Spirituality and jewels loaded with meaning are very much in vogue. Les Talismans de Chanel, De Beers Talisman and Amulette de Cartier suggest channeling your chakras, which ties in with the mood of the 1970s and a return to the bright, flat colours and bold shapes of that era. The aesthetics of the groovy 70s is hinted at in Louis Vuitton’s Acte V/The Escape big and bold rings, the star-spangled aesthetics of Dior jewellery’s Rose des Vents entry-level line, and the Secrets and Lights collection from Piaget jewellery, which features textured gold cuffs and an explosion of bright stones. The return of hard stones such as turquoise, lapis lazuli, tiger’s eye, malachite and onyx are material manifestations of our current love of the colours that defined this decade.
Hand in hand with this more individual approach, unusual ways to wear precious stones are here to stay. Rings worn in any which way you can, including along, across or in between the fingers, appear to be settling comfortably into our jewellery lexicon. The most recent newcomer is the ring jacket or enhancer, which designers such as Jessica McCormack offer as a way of adding extra sparkle to your engagement ring, by flanking it with another diamond-encrusted ring for a bigger look.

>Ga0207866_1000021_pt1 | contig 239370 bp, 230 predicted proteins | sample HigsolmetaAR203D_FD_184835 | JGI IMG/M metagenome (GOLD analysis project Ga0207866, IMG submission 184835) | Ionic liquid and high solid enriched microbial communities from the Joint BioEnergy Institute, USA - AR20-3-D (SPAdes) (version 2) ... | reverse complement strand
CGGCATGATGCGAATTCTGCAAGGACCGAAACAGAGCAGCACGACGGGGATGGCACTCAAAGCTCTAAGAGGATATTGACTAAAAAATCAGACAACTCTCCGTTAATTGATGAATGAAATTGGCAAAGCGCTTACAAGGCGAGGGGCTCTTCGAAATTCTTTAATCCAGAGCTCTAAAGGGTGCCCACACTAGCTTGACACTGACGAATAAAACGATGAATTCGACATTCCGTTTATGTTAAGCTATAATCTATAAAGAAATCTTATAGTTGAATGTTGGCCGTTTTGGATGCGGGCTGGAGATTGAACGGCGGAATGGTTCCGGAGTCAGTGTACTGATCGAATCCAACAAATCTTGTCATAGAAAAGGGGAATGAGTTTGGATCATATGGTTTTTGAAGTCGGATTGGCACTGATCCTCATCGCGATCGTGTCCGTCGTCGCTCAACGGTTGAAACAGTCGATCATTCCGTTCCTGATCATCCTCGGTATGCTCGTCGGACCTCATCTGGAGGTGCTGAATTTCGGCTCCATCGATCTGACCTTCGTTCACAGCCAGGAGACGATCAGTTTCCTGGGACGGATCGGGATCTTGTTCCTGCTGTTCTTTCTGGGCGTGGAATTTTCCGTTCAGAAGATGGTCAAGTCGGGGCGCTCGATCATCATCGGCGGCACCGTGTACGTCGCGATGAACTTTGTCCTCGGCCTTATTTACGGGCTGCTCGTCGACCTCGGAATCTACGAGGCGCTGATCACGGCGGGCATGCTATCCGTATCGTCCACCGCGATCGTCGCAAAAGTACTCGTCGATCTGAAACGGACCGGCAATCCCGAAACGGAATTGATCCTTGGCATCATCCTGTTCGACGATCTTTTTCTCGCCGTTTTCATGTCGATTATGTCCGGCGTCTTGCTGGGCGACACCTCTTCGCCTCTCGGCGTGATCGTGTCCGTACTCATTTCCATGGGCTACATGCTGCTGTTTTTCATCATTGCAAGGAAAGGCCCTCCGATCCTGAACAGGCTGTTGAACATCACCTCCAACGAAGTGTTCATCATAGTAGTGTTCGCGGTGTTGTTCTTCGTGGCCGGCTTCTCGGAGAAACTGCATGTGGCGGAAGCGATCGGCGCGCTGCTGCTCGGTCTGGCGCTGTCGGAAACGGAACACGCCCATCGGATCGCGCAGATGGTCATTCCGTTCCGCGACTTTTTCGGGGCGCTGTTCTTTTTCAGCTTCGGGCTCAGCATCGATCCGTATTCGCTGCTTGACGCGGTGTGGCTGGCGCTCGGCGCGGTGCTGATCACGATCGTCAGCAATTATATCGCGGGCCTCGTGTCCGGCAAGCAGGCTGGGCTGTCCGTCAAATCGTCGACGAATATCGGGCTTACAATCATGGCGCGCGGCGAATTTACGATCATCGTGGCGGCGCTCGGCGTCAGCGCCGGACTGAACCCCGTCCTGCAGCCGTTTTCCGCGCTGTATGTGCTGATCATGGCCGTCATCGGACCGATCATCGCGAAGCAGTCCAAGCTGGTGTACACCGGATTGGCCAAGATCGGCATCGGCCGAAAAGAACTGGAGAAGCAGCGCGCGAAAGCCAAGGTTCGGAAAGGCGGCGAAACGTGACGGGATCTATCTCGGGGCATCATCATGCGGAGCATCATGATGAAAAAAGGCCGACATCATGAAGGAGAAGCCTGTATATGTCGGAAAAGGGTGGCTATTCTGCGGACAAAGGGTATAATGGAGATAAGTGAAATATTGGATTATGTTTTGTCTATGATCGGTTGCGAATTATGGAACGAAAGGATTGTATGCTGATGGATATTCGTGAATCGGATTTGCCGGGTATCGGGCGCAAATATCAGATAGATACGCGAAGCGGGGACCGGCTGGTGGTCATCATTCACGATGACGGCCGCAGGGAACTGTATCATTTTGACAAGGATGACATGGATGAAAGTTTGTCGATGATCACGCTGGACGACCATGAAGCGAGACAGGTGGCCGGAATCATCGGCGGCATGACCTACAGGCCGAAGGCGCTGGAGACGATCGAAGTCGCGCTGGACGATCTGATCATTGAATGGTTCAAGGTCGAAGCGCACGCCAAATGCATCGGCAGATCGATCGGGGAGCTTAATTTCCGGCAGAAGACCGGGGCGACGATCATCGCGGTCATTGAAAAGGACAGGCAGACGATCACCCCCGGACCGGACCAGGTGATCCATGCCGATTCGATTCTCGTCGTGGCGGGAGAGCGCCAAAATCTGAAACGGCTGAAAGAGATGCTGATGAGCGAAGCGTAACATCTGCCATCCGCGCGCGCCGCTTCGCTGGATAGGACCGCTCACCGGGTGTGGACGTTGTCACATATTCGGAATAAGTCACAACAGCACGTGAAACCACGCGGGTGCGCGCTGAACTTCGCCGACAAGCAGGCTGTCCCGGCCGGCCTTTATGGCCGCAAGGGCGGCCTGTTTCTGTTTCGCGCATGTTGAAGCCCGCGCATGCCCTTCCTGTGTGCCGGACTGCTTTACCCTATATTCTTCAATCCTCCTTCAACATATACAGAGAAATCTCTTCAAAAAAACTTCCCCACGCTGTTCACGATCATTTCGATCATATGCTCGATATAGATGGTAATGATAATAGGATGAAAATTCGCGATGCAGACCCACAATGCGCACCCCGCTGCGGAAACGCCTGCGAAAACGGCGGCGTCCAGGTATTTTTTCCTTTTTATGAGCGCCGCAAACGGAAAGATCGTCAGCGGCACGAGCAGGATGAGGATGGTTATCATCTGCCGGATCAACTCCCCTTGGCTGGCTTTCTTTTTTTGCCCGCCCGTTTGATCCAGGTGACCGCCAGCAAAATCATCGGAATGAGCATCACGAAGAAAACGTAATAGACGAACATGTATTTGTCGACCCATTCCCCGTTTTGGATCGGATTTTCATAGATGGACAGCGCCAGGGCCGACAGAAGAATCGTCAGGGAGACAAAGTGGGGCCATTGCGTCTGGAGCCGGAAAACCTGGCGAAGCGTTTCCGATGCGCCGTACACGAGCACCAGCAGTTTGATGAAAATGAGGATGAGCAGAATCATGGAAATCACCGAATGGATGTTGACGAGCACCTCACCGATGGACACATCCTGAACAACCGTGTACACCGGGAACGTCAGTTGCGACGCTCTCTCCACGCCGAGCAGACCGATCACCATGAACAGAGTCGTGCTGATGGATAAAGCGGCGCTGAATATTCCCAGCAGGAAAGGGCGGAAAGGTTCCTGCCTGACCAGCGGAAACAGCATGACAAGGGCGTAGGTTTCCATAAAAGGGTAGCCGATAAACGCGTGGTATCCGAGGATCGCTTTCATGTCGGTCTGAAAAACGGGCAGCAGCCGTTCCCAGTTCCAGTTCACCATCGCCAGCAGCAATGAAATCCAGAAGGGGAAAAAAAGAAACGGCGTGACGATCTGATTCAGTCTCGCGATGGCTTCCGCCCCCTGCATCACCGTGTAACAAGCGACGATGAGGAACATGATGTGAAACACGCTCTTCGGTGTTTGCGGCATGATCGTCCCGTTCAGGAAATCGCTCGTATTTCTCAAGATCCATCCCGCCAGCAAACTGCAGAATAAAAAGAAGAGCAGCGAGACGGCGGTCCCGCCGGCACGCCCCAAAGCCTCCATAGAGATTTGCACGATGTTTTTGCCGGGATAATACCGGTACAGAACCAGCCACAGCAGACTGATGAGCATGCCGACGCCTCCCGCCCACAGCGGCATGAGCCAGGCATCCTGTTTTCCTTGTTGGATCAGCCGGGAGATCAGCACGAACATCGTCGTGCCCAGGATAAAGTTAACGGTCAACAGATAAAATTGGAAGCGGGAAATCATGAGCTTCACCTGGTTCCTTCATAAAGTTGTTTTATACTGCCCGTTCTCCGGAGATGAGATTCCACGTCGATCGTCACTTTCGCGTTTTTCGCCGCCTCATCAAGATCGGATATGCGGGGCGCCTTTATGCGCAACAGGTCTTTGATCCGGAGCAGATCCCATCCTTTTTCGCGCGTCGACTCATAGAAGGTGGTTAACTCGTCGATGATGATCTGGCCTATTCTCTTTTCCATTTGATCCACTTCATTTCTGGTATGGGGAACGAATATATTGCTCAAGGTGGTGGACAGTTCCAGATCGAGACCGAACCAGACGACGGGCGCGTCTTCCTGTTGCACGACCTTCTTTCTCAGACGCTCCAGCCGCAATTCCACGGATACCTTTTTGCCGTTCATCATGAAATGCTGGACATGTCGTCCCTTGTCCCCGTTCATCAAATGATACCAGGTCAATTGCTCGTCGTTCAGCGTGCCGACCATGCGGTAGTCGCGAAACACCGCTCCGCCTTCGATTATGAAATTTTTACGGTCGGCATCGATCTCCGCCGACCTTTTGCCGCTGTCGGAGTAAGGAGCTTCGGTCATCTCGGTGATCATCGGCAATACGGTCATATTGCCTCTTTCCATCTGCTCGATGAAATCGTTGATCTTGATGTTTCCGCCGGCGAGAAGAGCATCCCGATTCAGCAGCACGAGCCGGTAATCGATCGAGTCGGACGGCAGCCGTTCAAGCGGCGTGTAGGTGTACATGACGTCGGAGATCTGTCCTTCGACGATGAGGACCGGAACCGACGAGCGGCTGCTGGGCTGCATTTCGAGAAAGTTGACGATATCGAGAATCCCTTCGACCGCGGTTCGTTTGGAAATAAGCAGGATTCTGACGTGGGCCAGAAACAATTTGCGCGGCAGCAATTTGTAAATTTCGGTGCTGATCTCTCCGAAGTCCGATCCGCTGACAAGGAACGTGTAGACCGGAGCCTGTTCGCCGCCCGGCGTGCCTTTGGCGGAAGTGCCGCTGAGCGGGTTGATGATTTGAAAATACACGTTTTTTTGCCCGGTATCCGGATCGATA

Ear climbers or single earrings are two items that have ridden high on the wave of fashion to land elegantly in the world of serious fine jewellery. It is now more common than ever to see the price of an individual earring as opposed to being sold by the pair. A dramatic example of the power of one is the single diamond ear cuff from Yeprem jewellery that, anchored to the lobe, sweeps up the side of the cheek and presses against the side of the face.
Individuality is on the rise on every level, from the more affordable stackable rings from brands such as Carolina Bucci or Astley Clarke, to the discreet presence of the private jeweller. The seriously wealthy expect not just bespoke jewels but individual attention in luxurious Maisons and Bond Street salons. Names such as Giampiero Bodino, Glenn Spiro and Star Diamonds all offer discretion and creativity for those seeking out eye-wateringly beautiful gems.